One faction that has been pretty much unanimous in its stance is members of the right-wing punditocracy. These commentators basically fall into three categories: (1) those who ignore, deny or gloss over the fact that it was Bush (or some responsible adult in that administration) who got the ball rolling, and just blame Obama (e.g., Rush Limbaugh); (2) those who praised NSA intelligence under Bush but brand it as evil under Obama (e.g., Sean Hannity); (3) those who acknowledge that Bush started it, and that it was not a good thing but, what the heck, blame Obama anyway (e.g., George Will). What it all comes down to is that they subscribe to the maxim “Blame Obama First, Foremost and Forever”, no matter what.  And their hatred of the president is being spread by millions of citizens who are convinced that because they hate Obama’s guts so much, then by god he must be doing something really bad. It sounds like a sort of reverse New Age weltanschauung: hate someone long enough and intensely enough, and they’ll eventually deserve it.

The Prime Factor

Which brings us to the real explanation for all the hyperventilation over the NSA “spying”. It isn’t a love of privacy. It isn’t a general hatred of the government. It isn’t even a concern about overreaching by a president in general. It’s the Obama Factor, which dictates that anything — absolutely anything and everything — the current president does is ten times as bad as anything anyone else would do.

You’ve seen the Obama Factor at work many, many times already, in a number of mega-silly narratives generated by the Obama Haters. Such as the president’s use of a teleprompter like any other speaker on television or in at public events.  Or his attempts to reduce gun violence. Or, heaven forbid, his taking vacations — a manufactured outrage so contrived that sustaining it requires labeling even official trips as “vacations”. The extremist vendetta against this president has reached such Swiftian proportions that it has even the former chair of the RNC shaking his head in disbelief.

I’m not here to defend President Obama. Nor am I here either to condemn or condone anything the NSA or any other government agency does — so you can spare me the lectures about how “you can let the government have your phone records if you want to, but I’m going to fight for my constitutional rights”. I am, I assure you, as private a person as you’ll ever find; if I had political or religious affiliations, there’s no way I’d promote them on Facebook. And I’m no big fan of government incursion; I’ve long spoken out against official efforts to restrict the sexual, reproductive and marital choices of citizens, which I find far more intrusive than the collection of metadata — and infinitely more intrusive than gun regulation. Yet I also see merit in the argument that the president and the NSA should be thanked.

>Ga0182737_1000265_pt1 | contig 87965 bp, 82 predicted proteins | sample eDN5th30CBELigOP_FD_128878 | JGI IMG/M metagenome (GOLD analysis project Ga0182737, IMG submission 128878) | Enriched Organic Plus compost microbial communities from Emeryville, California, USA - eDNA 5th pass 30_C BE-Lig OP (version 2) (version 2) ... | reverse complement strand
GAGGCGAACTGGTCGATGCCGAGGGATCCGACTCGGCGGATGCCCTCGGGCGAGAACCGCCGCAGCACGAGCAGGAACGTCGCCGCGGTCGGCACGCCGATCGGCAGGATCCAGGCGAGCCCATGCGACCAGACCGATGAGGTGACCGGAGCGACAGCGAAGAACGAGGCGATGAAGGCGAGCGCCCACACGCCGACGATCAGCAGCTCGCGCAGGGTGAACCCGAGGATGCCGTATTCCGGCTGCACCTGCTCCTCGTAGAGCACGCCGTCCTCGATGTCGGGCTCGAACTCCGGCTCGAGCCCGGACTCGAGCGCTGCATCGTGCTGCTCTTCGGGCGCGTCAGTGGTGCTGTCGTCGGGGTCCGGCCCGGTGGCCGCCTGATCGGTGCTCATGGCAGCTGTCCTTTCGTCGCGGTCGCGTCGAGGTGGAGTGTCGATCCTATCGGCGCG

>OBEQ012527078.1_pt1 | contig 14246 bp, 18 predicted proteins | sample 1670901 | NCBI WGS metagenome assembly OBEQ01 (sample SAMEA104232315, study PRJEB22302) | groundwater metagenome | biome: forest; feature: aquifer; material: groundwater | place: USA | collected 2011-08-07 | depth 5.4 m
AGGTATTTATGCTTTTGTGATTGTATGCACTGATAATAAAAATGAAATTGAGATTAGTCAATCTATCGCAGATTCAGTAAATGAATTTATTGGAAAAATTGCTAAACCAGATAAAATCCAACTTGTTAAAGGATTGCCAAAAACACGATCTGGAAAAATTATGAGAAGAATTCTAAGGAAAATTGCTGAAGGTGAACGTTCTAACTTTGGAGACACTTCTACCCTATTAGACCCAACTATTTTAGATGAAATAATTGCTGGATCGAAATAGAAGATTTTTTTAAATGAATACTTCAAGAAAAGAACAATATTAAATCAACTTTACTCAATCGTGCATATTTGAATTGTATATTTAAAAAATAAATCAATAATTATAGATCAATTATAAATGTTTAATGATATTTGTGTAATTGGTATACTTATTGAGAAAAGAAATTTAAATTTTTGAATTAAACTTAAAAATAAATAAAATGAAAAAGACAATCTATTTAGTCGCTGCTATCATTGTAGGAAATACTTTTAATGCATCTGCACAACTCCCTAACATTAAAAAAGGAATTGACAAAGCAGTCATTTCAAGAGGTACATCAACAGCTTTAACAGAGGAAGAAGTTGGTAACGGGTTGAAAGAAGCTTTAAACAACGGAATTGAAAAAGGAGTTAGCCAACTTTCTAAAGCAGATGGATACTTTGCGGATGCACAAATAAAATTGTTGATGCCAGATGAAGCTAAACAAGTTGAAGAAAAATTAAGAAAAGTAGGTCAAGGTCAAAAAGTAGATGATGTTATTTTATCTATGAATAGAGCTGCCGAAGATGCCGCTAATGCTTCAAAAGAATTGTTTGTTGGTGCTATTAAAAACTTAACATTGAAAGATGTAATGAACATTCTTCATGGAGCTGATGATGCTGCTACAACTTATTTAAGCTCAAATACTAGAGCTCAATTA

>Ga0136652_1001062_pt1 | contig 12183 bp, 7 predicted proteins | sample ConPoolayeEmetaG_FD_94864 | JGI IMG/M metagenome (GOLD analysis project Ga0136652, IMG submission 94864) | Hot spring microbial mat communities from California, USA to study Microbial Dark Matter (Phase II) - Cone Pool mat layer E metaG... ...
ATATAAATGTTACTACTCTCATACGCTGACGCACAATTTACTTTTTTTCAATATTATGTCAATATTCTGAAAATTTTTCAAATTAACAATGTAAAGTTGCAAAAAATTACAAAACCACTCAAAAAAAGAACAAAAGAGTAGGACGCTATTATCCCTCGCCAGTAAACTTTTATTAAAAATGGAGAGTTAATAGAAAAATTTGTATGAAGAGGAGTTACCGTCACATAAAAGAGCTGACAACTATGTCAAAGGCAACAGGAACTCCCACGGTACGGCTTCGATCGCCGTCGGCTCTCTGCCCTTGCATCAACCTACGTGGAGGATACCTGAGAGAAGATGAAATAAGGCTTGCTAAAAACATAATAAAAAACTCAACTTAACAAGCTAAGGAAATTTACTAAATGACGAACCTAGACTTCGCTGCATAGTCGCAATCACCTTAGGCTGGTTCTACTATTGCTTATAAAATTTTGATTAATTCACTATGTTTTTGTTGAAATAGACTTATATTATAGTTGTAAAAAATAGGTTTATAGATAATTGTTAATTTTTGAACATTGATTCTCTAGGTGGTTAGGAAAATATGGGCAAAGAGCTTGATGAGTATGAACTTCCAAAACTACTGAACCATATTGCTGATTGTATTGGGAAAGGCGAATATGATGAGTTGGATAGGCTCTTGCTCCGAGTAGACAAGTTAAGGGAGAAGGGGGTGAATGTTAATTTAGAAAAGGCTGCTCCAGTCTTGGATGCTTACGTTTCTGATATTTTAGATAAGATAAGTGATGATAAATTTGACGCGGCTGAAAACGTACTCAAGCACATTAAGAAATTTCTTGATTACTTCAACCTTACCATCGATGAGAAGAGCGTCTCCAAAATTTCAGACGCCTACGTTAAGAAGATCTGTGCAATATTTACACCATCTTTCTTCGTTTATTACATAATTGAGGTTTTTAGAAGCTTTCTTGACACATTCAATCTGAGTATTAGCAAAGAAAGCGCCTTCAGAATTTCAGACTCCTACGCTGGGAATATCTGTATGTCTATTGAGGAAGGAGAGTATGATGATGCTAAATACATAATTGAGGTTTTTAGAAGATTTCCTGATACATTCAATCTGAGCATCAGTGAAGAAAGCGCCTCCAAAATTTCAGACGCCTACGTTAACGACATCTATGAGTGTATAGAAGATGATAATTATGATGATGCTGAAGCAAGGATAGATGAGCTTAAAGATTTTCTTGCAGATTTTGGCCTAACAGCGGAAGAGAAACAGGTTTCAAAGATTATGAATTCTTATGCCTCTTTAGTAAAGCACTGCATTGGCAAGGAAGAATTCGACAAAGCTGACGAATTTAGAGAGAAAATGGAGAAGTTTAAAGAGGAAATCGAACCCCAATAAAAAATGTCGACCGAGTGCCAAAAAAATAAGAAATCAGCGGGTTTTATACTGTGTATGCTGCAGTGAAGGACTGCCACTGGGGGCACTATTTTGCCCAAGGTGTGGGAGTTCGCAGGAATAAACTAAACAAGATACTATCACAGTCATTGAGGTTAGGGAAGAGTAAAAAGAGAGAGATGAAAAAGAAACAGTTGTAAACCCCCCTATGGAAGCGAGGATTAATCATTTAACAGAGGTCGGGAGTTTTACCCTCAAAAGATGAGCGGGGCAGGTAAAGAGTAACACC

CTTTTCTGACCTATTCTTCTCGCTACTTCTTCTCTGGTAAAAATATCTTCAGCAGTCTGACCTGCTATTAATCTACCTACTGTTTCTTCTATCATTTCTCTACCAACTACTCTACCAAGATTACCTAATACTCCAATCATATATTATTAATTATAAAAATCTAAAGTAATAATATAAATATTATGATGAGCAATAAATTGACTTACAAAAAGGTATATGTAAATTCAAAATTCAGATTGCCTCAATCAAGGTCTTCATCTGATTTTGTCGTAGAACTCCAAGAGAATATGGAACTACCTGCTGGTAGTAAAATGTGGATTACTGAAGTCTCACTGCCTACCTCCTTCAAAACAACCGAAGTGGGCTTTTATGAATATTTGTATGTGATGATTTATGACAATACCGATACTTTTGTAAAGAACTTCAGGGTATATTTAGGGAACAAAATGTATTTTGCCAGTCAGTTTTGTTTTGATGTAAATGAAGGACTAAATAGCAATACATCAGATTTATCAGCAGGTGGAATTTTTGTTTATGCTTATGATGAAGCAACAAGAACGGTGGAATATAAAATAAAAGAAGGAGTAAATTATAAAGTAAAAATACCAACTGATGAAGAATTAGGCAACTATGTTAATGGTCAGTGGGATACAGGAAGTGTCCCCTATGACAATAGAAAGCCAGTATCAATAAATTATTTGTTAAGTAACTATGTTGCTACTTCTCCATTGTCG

But here’s the deal. No matter whether we like it or not, the NSA program is being carried out either in accordance with or at least under the umbrella of the law of the land. It may not be good law. It may not even be on sound constitutional footing. But it is the law nonetheless. And in a sane and civil society, when people don’t like the law, they work to change it, and to close the loopholes.

In Twenty-first Century America, however, when people don’t like the law, their first impulse is to crucify the president for following it. (Or presume to know clairvoyantly that he is violating the law.) At least if the president happens to be a Democrat with initials BHO. And I’m just suggesting that it might be an instructive exercise to ponder why this is the case.

(See prior postThe Great American Scandal Scam, Part 1: The IRS Obsession.)